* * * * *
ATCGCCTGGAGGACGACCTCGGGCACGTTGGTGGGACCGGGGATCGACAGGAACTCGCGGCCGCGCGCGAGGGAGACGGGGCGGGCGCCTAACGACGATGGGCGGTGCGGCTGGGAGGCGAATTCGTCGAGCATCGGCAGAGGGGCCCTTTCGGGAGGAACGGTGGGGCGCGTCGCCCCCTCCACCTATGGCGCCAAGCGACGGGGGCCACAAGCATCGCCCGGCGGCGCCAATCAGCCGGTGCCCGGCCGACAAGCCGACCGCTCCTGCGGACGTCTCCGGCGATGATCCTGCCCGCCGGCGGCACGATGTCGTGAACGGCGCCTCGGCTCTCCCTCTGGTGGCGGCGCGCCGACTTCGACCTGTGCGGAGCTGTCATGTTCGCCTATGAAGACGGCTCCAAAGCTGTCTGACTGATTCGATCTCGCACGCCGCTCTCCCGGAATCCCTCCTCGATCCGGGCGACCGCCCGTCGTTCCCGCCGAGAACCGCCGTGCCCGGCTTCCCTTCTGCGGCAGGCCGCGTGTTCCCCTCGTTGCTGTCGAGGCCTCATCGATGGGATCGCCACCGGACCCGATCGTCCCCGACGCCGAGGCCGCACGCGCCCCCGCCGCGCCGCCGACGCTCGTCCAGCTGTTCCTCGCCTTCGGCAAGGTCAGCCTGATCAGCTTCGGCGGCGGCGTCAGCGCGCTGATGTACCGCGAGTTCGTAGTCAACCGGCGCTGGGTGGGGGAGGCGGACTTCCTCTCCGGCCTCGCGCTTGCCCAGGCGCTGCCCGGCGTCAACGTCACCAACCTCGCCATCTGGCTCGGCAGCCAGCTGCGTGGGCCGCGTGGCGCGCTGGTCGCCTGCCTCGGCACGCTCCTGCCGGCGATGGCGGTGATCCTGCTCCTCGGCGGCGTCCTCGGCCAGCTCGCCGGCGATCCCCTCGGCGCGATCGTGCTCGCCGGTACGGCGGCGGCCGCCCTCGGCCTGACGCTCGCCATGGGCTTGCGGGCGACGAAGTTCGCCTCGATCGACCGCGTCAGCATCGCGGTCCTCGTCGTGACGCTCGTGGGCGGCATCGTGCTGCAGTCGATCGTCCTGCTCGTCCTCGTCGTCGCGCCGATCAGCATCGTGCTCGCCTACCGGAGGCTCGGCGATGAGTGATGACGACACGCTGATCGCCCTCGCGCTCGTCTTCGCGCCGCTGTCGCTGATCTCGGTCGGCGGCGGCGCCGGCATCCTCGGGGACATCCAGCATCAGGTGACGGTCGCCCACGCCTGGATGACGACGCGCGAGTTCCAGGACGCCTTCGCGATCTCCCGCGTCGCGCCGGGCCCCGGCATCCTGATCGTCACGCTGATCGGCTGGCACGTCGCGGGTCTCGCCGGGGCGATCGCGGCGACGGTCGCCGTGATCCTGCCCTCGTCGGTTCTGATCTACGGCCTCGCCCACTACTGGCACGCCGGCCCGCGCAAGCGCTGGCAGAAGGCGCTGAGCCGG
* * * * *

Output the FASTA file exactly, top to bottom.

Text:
ATCGCCTGGAGGACGACCTCGGGCACGTTGGTGGGACCGGGGATCGACAGGAACTCGCGGCCGCGCGCGAGGGAGACGGGGCGGGCGCCTAACGACGATGGGCGGTGCGGCTGGGAGGCGAATTCGTCGAGCATCGGCAGAGGGGCCCTTTCGGGAGGAACGGTGGGGCGCGTCGCCCCCTCCACCTATGGCGCCAAGCGACGGGGGCCACAAGCATCGCCCGGCGGCGCCAATCAGCCGGTGCCCGGCCGACAAGCCGACCGCTCCTGCGGACGTCTCCGGCGATGATCCTGCCCGCCGGCGGCACGATGTCGTGAACGGCGCCTCGGCTCTCCCTCTGGTGGCGGCGCGCCGACTTCGACCTGTGCGGAGCTGTCATGTTCGCCTATGAAGACGGCTCCAAAGCTGTCTGACTGATTCGATCTCGCACGCCGCTCTCCCGGAATCCCTCCTCGATCCGGGCGACCGCCCGTCGTTCCCGCCGAGAACCGCCGTGCCCGGCTTCCCTTCTGCGGCAGGCCGCGTGTTCCCCTCGTTGCTGTCGAGGCCTCATCGATGGGATCGCCACCGGACCCGATCGTCCCCGACGCCGAGGCCGCACGCGCCCCCGCCGCGCCGCCGACGCTCGTCCAGCTGTTCCTCGCCTTCGGCAAGGTCAGCCTGATCAGCTTCGGCGGCGGCGTCAGCGCGCTGATGTACCGCGAGTTCGTAGTCAACCGGCGCTGGGTGGGGGAGGCGGACTTCCTCTCCGGCCTCGCGCTTGCCCAGGCGCTGCCCGGCGTCAACGTCACCAACCTCGCCATCTGGCTCGGCAGCCAGCTGCGTGGGCCGCGTGGCGCGCTGGTCGCCTGCCTCGGCACGCTCCTGCCGGCGATGGCGGTGATCCTGCTCCTCGGCGGCGTCCTCGGCCAGCTCGCCGGCGATCCCCTCGGCGCGATCGTGCTCGCCGGTACGGCGGCGGCCGCCCTCGGCCTGACGCTCGCCATGGGCTTGCGGGCGACGAAGTTCGCCTCGATCGACCGCGTCAGCATCGCGGTCCTCGTCGTGACGCTCGTGGGCGGCATCGTGCTGCAGTCGATCGTCCTGCTCGTCCTCGTCGTCGCGCCGATCAGCATCGTGCTCGCCTACCGGAGGCTCGGCGATGAGTGATGACGACACGCTGATCGCCCTCGCGCTCGTCTTCGCGCCGCTGTCGCTGATCTCGGTCGGCGGCGGCGCCGGCATCCTCGGGGACATCCAGCATCAGGTGACGGTCGCCCACGCCTGGATGACGACGCGCGAGTTCCAGGACGCCTTCGCGATCTCCCGCGTCGCGCCGGGCCCCGGCATCCTGATCGTCACGCTGATCGGCTGGCACGTCGCGGGTCTCGCCGGGGCGATCGCGGCGACGGTCGCCGTGATCCTGCCCTCGTCGGTTCTGATCTACGGCCTCGCCCACTACTGGCACGCCGGCCCGCGCAAGCGCTGGCAGAAGGCGCTGAGCCGG